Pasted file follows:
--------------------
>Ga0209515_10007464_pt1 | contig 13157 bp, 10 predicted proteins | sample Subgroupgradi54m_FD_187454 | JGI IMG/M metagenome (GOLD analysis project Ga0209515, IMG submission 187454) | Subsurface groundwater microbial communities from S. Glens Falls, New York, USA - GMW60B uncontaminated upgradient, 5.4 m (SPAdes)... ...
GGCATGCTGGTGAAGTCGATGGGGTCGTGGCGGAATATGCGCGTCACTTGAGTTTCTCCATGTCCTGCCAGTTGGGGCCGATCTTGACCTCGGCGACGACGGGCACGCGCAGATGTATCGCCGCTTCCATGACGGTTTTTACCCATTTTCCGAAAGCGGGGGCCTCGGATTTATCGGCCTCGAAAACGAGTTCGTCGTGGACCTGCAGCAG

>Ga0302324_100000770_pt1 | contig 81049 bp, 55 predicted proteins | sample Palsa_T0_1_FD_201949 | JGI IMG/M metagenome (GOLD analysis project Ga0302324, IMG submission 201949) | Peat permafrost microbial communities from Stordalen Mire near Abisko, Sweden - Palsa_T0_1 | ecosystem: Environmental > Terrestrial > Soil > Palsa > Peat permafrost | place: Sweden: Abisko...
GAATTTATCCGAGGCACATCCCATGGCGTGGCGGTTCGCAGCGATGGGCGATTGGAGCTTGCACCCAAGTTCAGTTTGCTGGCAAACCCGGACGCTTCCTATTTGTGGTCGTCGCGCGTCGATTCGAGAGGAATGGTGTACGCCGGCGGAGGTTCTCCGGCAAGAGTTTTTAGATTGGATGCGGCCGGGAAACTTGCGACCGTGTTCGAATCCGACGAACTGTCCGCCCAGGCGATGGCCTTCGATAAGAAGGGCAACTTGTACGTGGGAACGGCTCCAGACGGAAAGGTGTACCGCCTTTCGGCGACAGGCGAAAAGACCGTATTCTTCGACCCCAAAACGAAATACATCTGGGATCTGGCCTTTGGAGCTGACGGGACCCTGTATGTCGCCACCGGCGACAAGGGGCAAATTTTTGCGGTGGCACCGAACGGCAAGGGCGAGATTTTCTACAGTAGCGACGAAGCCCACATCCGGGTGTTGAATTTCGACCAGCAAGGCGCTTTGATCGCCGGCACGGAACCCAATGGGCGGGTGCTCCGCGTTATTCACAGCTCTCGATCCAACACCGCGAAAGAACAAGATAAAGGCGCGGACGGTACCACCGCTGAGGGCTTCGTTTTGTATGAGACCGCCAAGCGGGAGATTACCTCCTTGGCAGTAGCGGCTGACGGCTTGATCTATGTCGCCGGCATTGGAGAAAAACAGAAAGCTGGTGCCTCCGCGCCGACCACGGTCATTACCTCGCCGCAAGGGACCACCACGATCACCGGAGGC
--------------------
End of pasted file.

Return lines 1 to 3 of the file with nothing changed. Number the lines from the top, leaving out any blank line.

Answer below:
>Ga0209515_10007464_pt1 | contig 13157 bp, 10 predicted proteins | sample Subgroupgradi54m_FD_187454 | JGI IMG/M metagenome (GOLD analysis project Ga0209515, IMG submission 187454) | Subsurface groundwater microbial communities from S. Glens Falls, New York, USA - GMW60B uncontaminated upgradient, 5.4 m (SPAdes)... ...
GGCATGCTGGTGAAGTCGATGGGGTCGTGGCGGAATATGCGCGTCACTTGAGTTTCTCCATGTCCTGCCAGTTGGGGCCGATCTTGACCTCGGCGACGACGGGCACGCGCAGATGTATCGCCGCTTCCATGACGGTTTTTACCCATTTTCCGAAAGCGGGGGCCTCGGATTTATCGGCCTCGAAAACGAGTTCGTCGTGGACCTGCAGCAG

>Ga0302324_100000770_pt1 | contig 81049 bp, 55 predicted proteins | sample Palsa_T0_1_FD_201949 | JGI IMG/M metagenome (GOLD analysis project Ga0302324, IMG submission 201949) | Peat permafrost microbial communities from Stordalen Mire near Abisko, Sweden - Palsa_T0_1 | ecosystem: Environmental > Terrestrial > Soil > Palsa > Peat permafrost | place: Sweden: Abisko...